Asepsis. Kaiser Permanente surgeons in the Diablo Service Area in Northern California follow strict aseptic protocol for bilateral sequential surgeries, Dr. Shorstein said. “We try to make the 2 events as independent as possible. The patient stays in the operating room after the first surgery is complete, but everything in the room gets changed over,” he said.
“A new tray is brought in, and there are brand-new drapes. The patient is re-prepped with povidone-iodine. Then everybody cleans their hands again and gets new gowns and gloves.”
After the changeover ends, the IOL for the patient’s second eye is brought into the OR, Dr. Shorstein said. “The second lens stays out of the room during the first procedure so that there’s no confusion in lenses. We also bring in separate documentation and paperwork for the second eye at that time.”
For extra protection, the intracameral antibiotic used in the second eye must come from a different lot number than the first, to further reduce the risk that both eyes would be exposed to a contamination or dilutional error, he said.
“There’s still a rare, rare risk of having a systematic failure in cleaning and sterilization, which could cause bilateral endophthalmitis or toxic anterior segment syndrome. But we’ve not had that happen at Kaiser Permanente,” Dr. Shorstein said.
Intracameral antibiotic. The availability of intracameral cefuroxime and other agents for infection prophylaxis at Kaiser Permanente reassures his colleagues who were anxious about the notion of bilateral surgery, Dr. Shorstein said. “It’s definitely helped ease the worries of our surgeons that our infection rate is now so low, in large part because of intracameral antibiotics. Our rate in Kaiser Permanente Northern California is about 1 in 10,000 or so,” he said.
Patient preference. Bilateral surgery also has been a hit with patients, Dr. Shorstein said. “A lot of patients want this. It’s convenient for them, and they’d rather have both eyes healing at the same time, and not have to go through it sequentially.” Patients wear a set of clear, protective goggles (Encore Eyeshield, Dioptics Medical Products) until the next morning when they are no longer needed. Patients report that the goggles enable them to function reasonably well the afternoon and evening after surgery, he said.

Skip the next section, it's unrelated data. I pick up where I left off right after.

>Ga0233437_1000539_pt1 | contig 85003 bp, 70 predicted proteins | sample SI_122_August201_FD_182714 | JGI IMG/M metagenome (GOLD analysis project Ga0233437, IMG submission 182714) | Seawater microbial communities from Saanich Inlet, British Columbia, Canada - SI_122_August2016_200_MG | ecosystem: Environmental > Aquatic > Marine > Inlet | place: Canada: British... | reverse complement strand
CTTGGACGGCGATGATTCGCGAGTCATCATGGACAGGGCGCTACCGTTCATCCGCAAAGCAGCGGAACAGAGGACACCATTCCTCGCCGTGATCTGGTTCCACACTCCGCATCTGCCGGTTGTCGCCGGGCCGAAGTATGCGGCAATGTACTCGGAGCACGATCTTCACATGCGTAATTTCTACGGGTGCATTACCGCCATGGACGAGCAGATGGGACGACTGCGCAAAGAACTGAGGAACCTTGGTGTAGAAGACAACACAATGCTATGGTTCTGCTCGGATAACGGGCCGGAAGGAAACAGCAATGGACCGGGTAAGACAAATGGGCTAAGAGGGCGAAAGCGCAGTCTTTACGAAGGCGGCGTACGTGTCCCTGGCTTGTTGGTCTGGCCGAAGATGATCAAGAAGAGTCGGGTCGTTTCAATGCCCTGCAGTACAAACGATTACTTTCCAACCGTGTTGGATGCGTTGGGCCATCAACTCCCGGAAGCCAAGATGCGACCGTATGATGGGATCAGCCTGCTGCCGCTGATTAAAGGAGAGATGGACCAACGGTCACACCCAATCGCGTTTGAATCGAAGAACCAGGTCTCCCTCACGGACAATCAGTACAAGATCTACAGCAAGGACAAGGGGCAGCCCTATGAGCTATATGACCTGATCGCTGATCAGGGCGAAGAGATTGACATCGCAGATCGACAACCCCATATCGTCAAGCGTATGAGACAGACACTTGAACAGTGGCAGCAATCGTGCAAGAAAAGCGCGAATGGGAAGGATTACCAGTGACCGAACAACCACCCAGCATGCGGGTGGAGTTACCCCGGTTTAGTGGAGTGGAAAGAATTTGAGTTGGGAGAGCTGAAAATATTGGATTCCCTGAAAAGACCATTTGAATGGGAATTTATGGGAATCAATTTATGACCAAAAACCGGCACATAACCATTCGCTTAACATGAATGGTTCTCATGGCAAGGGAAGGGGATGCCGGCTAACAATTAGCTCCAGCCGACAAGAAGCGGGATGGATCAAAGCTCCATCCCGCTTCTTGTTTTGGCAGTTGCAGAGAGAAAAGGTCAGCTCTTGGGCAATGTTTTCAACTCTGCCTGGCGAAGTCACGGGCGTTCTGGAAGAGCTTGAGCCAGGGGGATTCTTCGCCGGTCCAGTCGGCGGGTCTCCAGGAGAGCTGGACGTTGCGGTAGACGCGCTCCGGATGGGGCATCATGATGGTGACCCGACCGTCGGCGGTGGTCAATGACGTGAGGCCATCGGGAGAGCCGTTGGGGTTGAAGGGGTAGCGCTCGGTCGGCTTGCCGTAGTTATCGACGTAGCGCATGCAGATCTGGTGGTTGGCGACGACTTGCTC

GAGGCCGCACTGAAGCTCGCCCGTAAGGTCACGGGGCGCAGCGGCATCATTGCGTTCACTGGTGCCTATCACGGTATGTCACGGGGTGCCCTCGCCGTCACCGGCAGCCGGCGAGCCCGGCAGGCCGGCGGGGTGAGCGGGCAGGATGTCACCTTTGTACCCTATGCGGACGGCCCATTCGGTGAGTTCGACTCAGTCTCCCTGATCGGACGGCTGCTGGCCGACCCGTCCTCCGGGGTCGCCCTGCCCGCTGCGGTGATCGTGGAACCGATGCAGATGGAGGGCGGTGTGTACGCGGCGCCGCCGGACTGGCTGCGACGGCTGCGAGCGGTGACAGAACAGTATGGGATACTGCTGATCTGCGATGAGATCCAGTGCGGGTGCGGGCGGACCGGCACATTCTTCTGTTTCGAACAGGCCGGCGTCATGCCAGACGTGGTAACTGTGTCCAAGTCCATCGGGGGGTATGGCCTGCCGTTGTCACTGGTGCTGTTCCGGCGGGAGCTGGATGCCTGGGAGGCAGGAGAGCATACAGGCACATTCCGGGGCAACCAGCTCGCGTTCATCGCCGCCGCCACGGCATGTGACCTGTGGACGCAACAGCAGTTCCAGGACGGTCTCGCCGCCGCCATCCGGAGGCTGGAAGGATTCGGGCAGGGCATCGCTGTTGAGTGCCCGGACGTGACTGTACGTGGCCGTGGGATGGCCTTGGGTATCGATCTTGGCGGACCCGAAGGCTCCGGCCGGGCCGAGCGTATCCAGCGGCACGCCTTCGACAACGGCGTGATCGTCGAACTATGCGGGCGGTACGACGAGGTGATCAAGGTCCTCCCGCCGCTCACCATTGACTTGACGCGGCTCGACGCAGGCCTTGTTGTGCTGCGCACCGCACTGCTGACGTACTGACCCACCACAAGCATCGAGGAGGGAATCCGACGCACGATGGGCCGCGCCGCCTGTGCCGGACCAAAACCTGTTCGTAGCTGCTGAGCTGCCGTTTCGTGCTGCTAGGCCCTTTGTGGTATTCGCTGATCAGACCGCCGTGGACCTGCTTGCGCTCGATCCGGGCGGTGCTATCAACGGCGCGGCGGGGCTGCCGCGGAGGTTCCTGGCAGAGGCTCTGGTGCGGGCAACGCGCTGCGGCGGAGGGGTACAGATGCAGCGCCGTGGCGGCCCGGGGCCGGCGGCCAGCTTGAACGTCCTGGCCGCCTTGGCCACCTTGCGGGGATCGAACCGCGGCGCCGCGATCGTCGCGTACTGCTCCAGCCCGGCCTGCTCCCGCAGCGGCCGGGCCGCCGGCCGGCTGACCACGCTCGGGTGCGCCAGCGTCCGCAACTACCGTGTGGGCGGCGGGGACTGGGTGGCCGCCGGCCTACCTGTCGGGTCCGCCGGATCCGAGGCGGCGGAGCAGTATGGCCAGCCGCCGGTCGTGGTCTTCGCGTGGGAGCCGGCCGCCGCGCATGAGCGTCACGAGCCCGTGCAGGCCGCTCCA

This reception among patients echoes the situation in refractive surgery, where same-day bilateral LASIK and phakic IOL implantation became the norm because patients prefer it, said Dr. Schallhorn. “There is a very strong patient preference for having both eyes done on the same day, and for seeing well right away in both eyes,” he said.
The Medicare payment barrier. Unlike in Kaiser Permanente’s capitated environment, where the surgeon fee stays flat, regular Medicare reduces the surgeon’s fee 50% for the second eye in same-day cases. This is a “very significant barrier” to wider adoption of immediately sequential bilateral cataract surgery in the United States, Dr. Schallhorn said. Nevertheless, he predicted that patient demand and the inherent systemic efficiency of this bilateral approach eventually will push it into the mainstream. “I think that as more papers get published, and as safety protocols and reimbursement issues are ironed out, we’ll be heading in that direction,” he said.
1 Lansingh VC et al. Clin Experiment Ophthalmol. 2015 May 13. [Epub ahead of print]
2 American Academy of Ophthalmology Cataract and Anterior Segment Panel. Preferred Practice Pattern Guidelines. Cataract in the Adult Eye. 2011. Available at www.aao.org/ppp.
3 Neel ST. JAMA Ophthalmol. 2014;132(11):1359-1362.
4 Neel ST. JAMA Ophthalmol. 2014;132(11):1282-1288.
5 Arshinoff SA, Bastianelli PA. J Cataract Refract Surg. 2011;37(12):2105-2114.
Potential Stumbling Blocks
Several factors must be addressed before a 2-surgeon approach is likely to become widely accepted. These range from surgeons’ sense of personal responsibility to patient perceptions and issues of remuneration.
Surgeon reluctance. “I think most people in our profession feel that they want to do the entire case themselves—that taking care of the patient means doing all parts of the cataract surgery,” Dr. Donnenfeld said. “It’s very analogous to 20 years ago when people would state that you can’t do LASIK on a patient if someone else does the refraction.”
This reluctance to divide laser cataract procedures exists despite the fact that ophthalmologists routinely split the surgical cases of patients with dual ocular diagnoses, Dr. Donnenfeld said. He cited the examples of combined vitreoretinal and cataract surgery, and combined cataract and glaucoma surgery.
Fully informing the patient. The patient must be fully informed and should consent to having a second surgeon operate the femtosecond laser, said Richard L. Lindstrom, MD, a refractive and cataract surgeon at Minnesota Eye Consultants, in Bloomington, Minn. “Patients probably would say yes, if you explain [that] the second person’s expertise is based on greater experience,” Dr. Lindstrom said.